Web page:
harry s truman
20/1/2018
11:52
But at the risk of sounding a bit flippant Marcus, why would they not approve it? Appreciate that we have a vested interest in this, but so do the patients. For those who respond well to the current best first line treatment then this makes no odds. But for those who relapse on that (possibly multiple times) then it's the odds of finding a good bone marrow donor or CAR-T. The latter seems to do a lot better for patients - certainly on the data of people treated so far. Can't imagine the EU regulator saying no. If they do say no, or possibly delay, then all it means is that people who can raise the funds will travel to America for treatment. People who can't will suffer the consequences of that decision.
harry s truman
20/1/2018
10:08
Heitner Enschede said: “They (Novartis) shared an interesting interim analysis showing complete remissions and sustainability up to six months. I think that what is key is that Kymriah is going beyond the paediatric B-cell ALL indication.” Kymriah is already under review in the EU, and there was interest in whether regulators sitting on the European Medicines Agency’s CHMP committee will reach the same conclusions as their colleagues at the FDA. “The next question for CAR-T is when is it going beyond the US? Are we going to have approvals in Europe? That’s what is expected for Kymriah in 2018. I think this is key to broaden the program globally.” Although CAR-Ts dominated this year’s ASH, small molecule drugs still have a role to play in blood cancer, and gene therapies could start to transform care for diseases such as haemophilia. The field is also fast moving as CAR-Ts are getting approved on the basis of smaller trials, because of the strong efficacy data. It’s therefore hard to predict what will be headlining at the next ASH conference, and scientists’ understanding and perception of these cutting-edge therapies could be very different by the time ASH 2018 opens its doors in San Diego in December. HTTPS://pharmaphorum.com/views-and-analysis/car-ts-dominated-agenda-ash-2017/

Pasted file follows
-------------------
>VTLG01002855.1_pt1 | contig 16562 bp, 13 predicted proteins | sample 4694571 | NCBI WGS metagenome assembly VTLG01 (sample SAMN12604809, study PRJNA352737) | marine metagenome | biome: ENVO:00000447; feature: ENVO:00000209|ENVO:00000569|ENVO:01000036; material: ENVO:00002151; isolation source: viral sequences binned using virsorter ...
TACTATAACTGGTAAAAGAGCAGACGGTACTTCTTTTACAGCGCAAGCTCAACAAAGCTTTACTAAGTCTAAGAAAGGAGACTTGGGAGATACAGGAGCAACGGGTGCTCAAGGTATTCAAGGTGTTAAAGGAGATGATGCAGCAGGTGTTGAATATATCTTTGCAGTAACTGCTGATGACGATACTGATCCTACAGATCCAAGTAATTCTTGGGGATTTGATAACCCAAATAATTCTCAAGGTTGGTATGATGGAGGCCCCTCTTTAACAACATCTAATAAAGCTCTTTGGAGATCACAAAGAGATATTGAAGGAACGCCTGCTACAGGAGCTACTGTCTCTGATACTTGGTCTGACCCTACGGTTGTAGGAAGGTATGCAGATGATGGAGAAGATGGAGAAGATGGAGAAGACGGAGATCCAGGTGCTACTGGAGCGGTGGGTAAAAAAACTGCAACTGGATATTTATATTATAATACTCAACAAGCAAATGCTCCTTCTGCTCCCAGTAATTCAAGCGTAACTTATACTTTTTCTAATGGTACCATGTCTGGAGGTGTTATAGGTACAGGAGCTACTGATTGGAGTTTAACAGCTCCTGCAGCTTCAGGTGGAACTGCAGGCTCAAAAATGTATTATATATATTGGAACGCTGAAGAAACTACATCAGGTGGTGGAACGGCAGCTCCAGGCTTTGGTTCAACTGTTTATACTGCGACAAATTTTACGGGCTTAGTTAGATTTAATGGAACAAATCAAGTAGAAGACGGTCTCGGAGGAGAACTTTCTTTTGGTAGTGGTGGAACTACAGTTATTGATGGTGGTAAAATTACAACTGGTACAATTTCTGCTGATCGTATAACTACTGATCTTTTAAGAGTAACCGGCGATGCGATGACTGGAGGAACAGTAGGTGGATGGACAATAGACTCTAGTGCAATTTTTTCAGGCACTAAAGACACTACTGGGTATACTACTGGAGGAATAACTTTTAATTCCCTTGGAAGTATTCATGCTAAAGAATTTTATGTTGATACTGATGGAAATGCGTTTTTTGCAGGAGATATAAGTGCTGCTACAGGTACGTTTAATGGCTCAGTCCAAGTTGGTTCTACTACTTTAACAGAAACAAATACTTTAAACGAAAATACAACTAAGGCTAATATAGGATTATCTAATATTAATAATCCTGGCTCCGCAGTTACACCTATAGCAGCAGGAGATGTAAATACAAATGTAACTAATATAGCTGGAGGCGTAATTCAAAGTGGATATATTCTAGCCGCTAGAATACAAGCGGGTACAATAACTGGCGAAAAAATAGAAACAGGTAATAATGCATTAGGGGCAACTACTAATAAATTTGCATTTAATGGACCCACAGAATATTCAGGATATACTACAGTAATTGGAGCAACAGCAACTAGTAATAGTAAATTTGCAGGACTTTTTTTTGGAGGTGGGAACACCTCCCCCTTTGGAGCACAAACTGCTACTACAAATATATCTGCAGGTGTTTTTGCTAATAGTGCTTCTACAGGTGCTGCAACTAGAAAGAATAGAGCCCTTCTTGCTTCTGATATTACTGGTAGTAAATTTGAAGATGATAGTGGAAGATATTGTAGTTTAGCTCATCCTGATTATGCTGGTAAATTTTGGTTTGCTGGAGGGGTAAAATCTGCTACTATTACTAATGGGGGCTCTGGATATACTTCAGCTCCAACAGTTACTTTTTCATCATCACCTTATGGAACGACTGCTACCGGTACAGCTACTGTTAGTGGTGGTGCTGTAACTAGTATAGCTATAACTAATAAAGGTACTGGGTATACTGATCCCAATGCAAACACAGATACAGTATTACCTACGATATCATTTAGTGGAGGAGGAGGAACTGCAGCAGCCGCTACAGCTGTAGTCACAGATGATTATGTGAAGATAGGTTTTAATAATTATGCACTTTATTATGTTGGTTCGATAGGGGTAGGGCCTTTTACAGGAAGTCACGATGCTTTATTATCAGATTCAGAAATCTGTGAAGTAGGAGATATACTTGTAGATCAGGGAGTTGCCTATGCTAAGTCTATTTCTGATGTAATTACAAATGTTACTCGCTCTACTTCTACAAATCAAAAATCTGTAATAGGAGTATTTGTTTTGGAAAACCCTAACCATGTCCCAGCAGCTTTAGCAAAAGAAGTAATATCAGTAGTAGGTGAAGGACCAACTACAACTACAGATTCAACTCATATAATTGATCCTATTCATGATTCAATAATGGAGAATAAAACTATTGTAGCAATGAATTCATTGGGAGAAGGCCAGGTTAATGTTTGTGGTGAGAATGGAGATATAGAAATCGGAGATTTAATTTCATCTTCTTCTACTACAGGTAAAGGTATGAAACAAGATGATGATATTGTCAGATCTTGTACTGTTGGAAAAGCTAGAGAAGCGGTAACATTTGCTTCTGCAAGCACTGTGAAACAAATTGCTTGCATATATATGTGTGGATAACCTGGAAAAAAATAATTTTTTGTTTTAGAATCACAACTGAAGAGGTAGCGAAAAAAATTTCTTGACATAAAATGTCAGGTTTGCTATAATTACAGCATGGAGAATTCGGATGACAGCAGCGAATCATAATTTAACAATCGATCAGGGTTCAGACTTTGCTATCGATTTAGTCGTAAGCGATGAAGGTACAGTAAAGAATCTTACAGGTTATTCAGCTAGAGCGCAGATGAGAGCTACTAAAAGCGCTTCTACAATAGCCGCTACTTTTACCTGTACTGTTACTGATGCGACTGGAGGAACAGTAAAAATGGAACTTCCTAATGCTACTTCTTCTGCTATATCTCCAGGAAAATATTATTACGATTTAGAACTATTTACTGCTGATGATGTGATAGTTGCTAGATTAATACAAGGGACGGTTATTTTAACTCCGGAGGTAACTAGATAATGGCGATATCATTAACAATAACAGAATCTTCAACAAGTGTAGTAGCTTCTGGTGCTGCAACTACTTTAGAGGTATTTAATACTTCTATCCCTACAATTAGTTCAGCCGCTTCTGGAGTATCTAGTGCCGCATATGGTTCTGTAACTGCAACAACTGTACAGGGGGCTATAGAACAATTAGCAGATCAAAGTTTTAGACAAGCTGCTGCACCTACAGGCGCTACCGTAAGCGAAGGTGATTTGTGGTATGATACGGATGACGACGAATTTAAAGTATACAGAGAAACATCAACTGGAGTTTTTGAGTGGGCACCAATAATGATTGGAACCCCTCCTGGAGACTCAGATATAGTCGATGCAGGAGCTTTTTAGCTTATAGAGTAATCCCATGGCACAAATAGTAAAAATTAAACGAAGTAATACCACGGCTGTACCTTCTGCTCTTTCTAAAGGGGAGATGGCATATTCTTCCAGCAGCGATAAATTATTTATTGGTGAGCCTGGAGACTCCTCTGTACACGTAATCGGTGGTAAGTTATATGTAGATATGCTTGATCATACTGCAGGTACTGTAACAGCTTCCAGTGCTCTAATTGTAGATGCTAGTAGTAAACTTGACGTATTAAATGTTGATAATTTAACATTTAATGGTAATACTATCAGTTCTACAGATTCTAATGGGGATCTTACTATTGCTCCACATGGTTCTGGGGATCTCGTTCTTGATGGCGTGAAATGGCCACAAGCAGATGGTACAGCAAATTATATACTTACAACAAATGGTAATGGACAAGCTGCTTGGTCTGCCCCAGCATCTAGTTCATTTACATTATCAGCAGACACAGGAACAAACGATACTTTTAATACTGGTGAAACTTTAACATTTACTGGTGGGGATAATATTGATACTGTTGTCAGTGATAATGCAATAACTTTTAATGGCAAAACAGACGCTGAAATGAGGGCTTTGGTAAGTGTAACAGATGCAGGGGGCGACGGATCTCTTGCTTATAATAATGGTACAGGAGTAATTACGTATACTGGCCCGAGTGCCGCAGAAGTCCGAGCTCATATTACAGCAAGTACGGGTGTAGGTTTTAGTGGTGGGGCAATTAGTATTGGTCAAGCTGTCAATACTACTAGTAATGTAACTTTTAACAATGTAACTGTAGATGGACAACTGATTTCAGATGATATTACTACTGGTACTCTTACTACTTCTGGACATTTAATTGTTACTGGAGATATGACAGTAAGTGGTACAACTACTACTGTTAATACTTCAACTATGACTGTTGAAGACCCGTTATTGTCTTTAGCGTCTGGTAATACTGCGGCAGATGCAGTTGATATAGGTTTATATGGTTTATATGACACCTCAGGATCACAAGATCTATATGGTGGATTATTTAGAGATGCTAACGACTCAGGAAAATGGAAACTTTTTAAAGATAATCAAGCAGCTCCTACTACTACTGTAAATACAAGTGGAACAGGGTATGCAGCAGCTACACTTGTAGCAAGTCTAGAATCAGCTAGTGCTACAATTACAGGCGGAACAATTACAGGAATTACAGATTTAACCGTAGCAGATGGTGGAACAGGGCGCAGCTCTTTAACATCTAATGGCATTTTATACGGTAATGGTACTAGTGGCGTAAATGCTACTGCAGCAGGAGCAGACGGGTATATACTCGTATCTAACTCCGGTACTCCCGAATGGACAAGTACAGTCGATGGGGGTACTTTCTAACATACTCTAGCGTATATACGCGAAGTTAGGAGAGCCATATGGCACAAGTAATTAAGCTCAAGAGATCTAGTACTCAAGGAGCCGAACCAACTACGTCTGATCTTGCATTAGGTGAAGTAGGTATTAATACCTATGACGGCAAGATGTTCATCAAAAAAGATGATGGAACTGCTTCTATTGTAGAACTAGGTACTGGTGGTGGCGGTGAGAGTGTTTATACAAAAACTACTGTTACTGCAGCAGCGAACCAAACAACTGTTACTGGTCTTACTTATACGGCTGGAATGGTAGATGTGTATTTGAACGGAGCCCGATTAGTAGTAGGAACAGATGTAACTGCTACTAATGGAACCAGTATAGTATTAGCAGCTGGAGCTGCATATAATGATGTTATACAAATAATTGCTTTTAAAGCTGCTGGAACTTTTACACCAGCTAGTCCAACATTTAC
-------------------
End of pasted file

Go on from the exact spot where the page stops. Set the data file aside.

marcusl2
19/1/2018
21:54
Novartis Full Year report this Thursday... HTTPS://www.novartis.com/investors/event-calendar#ui-id-1=0 Might be some snippets
trovax
19/1/2018
21:15
Excellent research HST & Marcus, I share your optimism regarding prospects for OXB- especially as we're into positive cash flow territory, after decades(?)in the doldrums. Should be an interesting year for OXB, their SP,and their LTH.
old sage
19/1/2018
19:59
This great era that we have been waiting for is here, and we now have a therapy that works for patients who don't have any other options. How have you noticed the approvals of axicabtagene and tisagenlecleucel impacting the treatment landscape? We have seen a big uptake in referrals. People with large cell lymphoma have a great chance at cure. Frontline treatment cures 60% to 70% of patients, and if they relapse, second-line treatment cures about 25% of patients. Historically, patients who don't respond to the second-line treatment have no options, and their 1-year survival rates are somewhere around 10%. Therefore, these patients would not have been referred to major centers, historically; they would have been managed locally and in a palliative manner. However, now we are seeing all of these patients being referred because they believe there is finally an option that can work. Everyone has a good chance. HTTP://www.onclive.com/web-exclusives/considerations-for-car-tcell-therapy-in-nhl